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dc.contributor.authorLiu, Peng
dc.contributor.authorJusto Alonso, Maria
dc.contributor.authorMathisen, Hans Martin
dc.identifier.citationApplied Energy. 2022, 329, .en_US
dc.description.abstractEnergy-efficient building services are necessary to realise zero-emission buildings while maintaining adequate indoor environmental quality. As the share of ventilation heating needs grow in well-insulated and airtight buildings, heat recovery in mechanical ventilation systems is increasingly common. Ventilation heat recovery is one of the most efficient and viable means to reduce ventilation heat losses and save energy. Highly efficient heat exchangers are being developed or applied to maximise the energy-saving potential of heat recovery ventilation. Nevertheless, the effects of practical operating conditions and the constraints of heat recovery – such as variations in ventilation rates, frost protection, and the prevention of an overheated air supply over a long-term period, which may significantly influence realistic recovery rates – have been less considered in efforts to maximise the energy savings. It is unclear which design parameters for heat recovery devices have the greatest effect on the annual energy savings from ventilation. This study proposes annual efficiency and annual net energy saving models for heat recovery ventilation that consider ventilation rate variations, the longitudinal heat conduction effect and operating controls. We use a global sensitivity analysis to quantify the contributions of various design input parameters to the variation in annual recovery efficiency and annual net energy savings. We identify the most influential parameters and their significant interaction effects for the annual energy performance of heat recovery ventilation. More attention should be paid to these most influential parameters during the design process. Furthermore, the optimal designs for rotary heat exchangers (as identified by a pattern-search optimisation algorithm) can improve annual net energy savings in demand-controlled ventilation by 33–48%, depending on the building areas. In combination with the reference year analysis presented in this study, heat recovery and demand-controlled ventilation can help to meet the need for highly efficient ventilation systems and zero-emission buildings.en_US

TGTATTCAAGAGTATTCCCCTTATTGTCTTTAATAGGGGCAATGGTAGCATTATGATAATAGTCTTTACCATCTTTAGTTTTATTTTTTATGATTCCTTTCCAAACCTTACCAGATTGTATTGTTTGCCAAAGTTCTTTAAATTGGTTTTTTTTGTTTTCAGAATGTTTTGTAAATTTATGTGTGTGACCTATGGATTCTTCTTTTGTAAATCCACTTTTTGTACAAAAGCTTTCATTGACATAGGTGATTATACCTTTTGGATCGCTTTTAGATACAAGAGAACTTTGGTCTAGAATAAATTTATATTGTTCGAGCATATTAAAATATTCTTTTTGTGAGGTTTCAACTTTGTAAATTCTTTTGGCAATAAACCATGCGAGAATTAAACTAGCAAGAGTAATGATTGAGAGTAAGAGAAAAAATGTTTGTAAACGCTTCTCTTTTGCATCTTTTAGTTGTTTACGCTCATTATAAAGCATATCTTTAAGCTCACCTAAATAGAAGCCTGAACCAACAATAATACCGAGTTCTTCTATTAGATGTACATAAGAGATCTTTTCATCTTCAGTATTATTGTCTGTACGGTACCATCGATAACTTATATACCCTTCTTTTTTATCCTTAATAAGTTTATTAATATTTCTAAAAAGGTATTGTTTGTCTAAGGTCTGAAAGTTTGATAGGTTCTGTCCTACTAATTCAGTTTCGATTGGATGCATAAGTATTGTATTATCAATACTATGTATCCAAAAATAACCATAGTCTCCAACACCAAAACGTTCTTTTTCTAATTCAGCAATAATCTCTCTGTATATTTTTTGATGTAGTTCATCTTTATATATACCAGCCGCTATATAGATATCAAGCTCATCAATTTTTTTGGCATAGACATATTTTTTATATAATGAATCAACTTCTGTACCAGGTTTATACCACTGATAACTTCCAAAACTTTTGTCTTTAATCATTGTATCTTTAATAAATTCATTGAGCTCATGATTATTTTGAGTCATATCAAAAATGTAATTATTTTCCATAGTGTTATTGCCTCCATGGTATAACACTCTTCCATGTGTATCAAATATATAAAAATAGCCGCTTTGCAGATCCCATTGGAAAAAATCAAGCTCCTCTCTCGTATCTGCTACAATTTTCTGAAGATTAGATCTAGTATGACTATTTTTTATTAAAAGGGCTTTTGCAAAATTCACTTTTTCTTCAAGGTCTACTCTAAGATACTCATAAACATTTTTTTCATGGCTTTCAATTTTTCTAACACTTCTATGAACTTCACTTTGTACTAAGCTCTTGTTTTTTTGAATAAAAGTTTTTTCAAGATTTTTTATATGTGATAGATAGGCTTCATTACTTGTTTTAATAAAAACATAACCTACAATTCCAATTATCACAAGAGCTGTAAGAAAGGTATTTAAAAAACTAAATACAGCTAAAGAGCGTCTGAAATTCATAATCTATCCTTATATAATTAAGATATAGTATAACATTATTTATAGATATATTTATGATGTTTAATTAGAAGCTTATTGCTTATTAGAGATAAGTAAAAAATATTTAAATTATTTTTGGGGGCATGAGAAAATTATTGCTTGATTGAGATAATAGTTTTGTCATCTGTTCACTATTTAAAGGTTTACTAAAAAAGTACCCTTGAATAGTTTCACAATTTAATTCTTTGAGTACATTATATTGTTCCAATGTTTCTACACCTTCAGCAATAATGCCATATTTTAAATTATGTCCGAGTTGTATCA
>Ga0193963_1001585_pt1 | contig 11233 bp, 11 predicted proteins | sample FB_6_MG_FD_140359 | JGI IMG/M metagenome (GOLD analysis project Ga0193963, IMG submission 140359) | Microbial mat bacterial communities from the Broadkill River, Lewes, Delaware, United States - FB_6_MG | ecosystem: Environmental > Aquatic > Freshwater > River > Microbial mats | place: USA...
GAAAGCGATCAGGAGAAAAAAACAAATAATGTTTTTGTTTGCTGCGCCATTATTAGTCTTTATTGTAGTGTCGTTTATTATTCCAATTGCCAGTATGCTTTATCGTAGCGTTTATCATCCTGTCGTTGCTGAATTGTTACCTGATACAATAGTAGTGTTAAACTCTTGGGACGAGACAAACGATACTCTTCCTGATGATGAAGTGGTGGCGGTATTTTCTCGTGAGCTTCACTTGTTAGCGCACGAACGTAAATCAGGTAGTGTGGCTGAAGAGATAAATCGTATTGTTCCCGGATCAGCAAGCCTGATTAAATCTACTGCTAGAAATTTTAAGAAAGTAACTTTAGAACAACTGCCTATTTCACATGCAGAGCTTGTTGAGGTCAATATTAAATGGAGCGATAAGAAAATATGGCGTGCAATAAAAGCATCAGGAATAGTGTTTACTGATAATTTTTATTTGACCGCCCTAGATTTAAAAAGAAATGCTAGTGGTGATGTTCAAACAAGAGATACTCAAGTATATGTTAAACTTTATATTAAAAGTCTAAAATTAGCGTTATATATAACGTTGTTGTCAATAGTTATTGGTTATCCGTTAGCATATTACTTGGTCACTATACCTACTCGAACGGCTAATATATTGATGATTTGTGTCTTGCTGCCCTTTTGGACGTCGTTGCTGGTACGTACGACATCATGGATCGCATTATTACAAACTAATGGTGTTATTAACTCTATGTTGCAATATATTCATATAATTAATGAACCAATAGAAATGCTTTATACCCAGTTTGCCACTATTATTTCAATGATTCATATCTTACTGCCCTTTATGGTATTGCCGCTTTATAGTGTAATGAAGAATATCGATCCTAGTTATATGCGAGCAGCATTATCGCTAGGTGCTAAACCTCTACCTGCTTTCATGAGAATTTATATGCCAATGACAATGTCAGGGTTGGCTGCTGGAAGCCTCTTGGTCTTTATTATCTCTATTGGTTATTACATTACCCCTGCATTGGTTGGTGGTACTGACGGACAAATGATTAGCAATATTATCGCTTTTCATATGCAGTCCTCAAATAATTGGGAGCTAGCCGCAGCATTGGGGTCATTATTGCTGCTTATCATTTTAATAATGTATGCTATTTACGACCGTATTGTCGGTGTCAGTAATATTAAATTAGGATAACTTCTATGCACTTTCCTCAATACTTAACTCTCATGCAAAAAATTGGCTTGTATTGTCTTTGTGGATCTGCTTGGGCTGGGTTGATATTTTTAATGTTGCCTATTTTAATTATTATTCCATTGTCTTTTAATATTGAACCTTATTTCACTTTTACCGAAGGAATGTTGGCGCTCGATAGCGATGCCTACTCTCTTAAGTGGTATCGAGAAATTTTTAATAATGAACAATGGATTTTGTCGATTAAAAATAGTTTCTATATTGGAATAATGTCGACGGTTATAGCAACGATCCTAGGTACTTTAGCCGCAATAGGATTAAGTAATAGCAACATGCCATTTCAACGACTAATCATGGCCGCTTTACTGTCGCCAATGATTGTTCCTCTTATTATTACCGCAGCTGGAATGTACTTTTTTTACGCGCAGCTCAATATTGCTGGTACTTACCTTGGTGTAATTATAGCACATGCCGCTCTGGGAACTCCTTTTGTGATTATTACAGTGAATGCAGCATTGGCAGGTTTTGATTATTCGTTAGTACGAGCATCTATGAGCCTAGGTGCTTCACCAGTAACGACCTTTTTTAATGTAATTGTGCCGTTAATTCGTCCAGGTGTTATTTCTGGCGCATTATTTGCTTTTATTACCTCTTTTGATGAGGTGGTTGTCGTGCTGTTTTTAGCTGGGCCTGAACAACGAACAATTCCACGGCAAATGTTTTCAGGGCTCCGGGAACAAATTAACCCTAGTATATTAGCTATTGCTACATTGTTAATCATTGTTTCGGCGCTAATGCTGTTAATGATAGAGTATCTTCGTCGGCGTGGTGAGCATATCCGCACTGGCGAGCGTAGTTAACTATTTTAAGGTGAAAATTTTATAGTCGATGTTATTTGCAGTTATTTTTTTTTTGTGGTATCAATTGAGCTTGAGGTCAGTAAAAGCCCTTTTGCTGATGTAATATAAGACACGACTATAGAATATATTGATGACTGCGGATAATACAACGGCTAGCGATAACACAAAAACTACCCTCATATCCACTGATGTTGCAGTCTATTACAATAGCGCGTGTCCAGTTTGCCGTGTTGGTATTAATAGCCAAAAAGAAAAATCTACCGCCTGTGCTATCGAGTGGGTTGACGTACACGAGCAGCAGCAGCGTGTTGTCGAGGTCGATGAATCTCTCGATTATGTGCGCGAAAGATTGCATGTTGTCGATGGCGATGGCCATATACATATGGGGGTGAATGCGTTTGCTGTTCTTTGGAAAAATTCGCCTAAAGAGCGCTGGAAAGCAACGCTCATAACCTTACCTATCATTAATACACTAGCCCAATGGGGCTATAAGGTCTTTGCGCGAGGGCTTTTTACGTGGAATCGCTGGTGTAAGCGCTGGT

dc.publisherElsevier Scienceen_US
dc.rightsNavngivelse 4.0 Internasjonal*
dc.titleGlobal sensitivity analysis and optimal design of heat recovery ventilation for zero emission buildingsen_US
dc.title.alternativeGlobal sensitivity analysis and optimal design of heat recovery ventilation for zero emission buildingsen_US
dc.typePeer revieweden_US
dc.typeJournal articleen_US
dc.source.journalApplied Energyen_US
dc.relation.projectNorges forskningsråd: 257660en_US

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Navngivelse 4.0 Internasjonal
Except where otherwise noted, this item's license is described as Navngivelse 4.0 Internasjonal